The Liguus Tree Snails of South Florida

Submitted by Steve Wilkinson on Mon, 10/05/2010 23:58
Reference

Henry T. Close 2000, University Press of Florida. 162 pp. ISBN 0-8130-1814-5.

Review source

Originally reviewed by Kevin Brown in 2002.

Published in Journal of Conchology (2002), Vol.37

Few molluscs have shells exhibiting a greater degree of colour polymorphism than the genus Liguus. Although there are only 5 or 6 species no less than 180 colour forms have been named. This book looks at the single species found in Florida, Liguus fasciatus (Muller, 1774), which occurs there in some 59 named colour forms. Although the species is also found in Cuba, where at least 32 additional named colour forms occur, these are not discussed here.

The author has brought together a mass of information covering amongst other things; the animal's life cycle, feeding, habitat preference, predators, Liguus as the inspiration for Seminole Indian costume, sinistral specimens, etymology, and especially distribution. Many of the colour forms originally existed as isolated populations living on the different Florida Keys or on 'hammocks' - slightly elevated wooded areas within swamps or grassland. Over the years this pattern has been obscured as hurricanes or fires or more recently human land development obliterated colonies or through human intervention with the accidental or deliberate transplantation of colour forms to different areas. Today there are many threats to these animals, which are protected under Florida law, and colonies of the different colour forms have been established on hammocks within the Everglades National Park to try to ensure their continued survival.

The core of this book, some 66 pages looks at the identification of Florida Liguus. Each form is discussed commencing with "As much of the original description as you will need to identify the form" together with detailed comments and comparisons with similar forms. Although the quoted original descriptions are indicated by indented paragraphs it would perhaps have been clearer had they been given in quotation marks, many readers will use the identification section without reading the explanatory preamble. To further facilitate identification 8 full colour plates, several of which are double page spreads providing 14 pages of colour in all, illustrate some 266 specimens. Each form is illustrated by several examples showing variation within the form. It is perhaps unfortunate that all bar one specimen is shown in dorsal view, especially since "There are differences in the columellae of certain white shells that make them a little easier to tell apart". The book also contains some 44 black and white photographs and 11 maps. There is a good bibliography, and a useful chronology although it is surprising that several publications mentioned in the chronology are not detailed in the bibliography. The index, however, is totally inadequate, many subjects covered in the text are not indexed or only partially indexed.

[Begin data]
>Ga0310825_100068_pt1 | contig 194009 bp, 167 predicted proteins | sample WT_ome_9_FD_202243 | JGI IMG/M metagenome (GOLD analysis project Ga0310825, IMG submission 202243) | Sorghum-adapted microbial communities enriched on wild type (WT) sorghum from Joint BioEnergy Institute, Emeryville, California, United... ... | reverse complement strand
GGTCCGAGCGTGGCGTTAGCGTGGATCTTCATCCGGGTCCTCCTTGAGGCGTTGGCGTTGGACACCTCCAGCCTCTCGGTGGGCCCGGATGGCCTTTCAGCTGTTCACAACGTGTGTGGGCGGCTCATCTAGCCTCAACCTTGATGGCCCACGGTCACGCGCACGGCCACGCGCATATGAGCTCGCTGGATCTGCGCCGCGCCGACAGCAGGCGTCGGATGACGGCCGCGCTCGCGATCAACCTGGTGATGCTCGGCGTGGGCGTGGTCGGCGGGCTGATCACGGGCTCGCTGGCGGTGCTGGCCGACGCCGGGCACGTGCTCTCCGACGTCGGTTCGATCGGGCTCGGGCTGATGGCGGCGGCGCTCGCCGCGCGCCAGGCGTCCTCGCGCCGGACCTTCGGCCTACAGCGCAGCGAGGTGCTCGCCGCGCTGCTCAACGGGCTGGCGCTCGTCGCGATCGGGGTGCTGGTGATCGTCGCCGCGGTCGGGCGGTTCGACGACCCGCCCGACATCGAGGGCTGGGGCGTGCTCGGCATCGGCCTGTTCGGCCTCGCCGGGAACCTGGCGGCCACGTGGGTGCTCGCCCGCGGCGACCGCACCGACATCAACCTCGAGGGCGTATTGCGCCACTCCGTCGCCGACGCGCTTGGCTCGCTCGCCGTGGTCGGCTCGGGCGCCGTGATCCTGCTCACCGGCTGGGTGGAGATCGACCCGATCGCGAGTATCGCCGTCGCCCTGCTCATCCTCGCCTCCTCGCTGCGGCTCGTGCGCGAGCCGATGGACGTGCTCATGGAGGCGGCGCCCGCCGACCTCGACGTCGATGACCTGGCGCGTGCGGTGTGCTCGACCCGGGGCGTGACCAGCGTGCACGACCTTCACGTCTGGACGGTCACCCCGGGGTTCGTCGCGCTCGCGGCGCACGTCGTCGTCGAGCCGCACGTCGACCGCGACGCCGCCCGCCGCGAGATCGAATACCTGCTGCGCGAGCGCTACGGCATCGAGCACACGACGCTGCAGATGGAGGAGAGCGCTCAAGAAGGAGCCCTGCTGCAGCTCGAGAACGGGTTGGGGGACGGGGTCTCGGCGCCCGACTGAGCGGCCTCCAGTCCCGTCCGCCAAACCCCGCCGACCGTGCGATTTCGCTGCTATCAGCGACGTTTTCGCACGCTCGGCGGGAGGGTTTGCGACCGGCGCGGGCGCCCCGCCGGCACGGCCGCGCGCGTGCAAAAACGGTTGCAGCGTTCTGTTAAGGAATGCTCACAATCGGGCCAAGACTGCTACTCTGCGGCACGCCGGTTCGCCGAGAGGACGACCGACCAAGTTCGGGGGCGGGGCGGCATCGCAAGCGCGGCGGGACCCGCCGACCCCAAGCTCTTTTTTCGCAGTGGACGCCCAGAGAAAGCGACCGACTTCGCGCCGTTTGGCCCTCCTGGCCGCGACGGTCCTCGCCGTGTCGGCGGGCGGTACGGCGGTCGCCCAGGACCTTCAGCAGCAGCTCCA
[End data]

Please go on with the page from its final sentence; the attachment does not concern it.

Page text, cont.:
This book is best where the author is reporting factual information, however, when it comes to the interpretation of this information the author shows both a lack of under- standing of biological principles and of taxonomic practice. As an example of the former the author spends much space discussing hybrids between different colour forms of Liguus, whereas the glossary incorporated in the International Code of Zoological Nomenclature specifies that a hybrid is "The progeny of two individuals belonging to different species. The progeny of two individuals belonging to different subspecies of the same species are not hybrids". Therefore, by clear implication, the progeny of two different colour forms should not be considered as hybrids. When it comes to taxonomic practice, throughout the book the author refers to the colour forms simply as marmoratus and castaneozonatus etc. rather than Liguus fasciatus form marmoratus or even L.f. form marmoratus. This frequently leads to the situation where these names are confusingly capitalised as in the picture caption "Roseatus and castaneozonatus mating". This is particularly annoying in the principal headings in the identification section, when the genus and specific names are used to show how the original authors treated each form. Osmenti, L.f. (Clench 1942) would be clearer as L.f. form osmenti Clench, 1942.

These beautiful shells have aroused a passionate interest among some collectors, and the author's own enthusiasm clearly comes over through the text. It is this enthusiasm, together with the extreme polymorphism of these shells, which has led to this group being a 'splitters' delight since "As far as Liguus collectors are concerned, once a name has appeared, it will probably never be relinquished, especially by those collectors who happen to have shells exhibiting the subtle distinguishing characteristics involved". Enthusiastic collectors will, no doubt, find this book useful in order to be able to put numerous names to their shells, however the scientific validity of many of these names is somewhat dubious. Henry Pilsbry wrote of Liguus colour forms that "Many of them intergrade freely, being selective stages of dines, and most of them are of a taxonomic grade which would not be worth naming in other genera".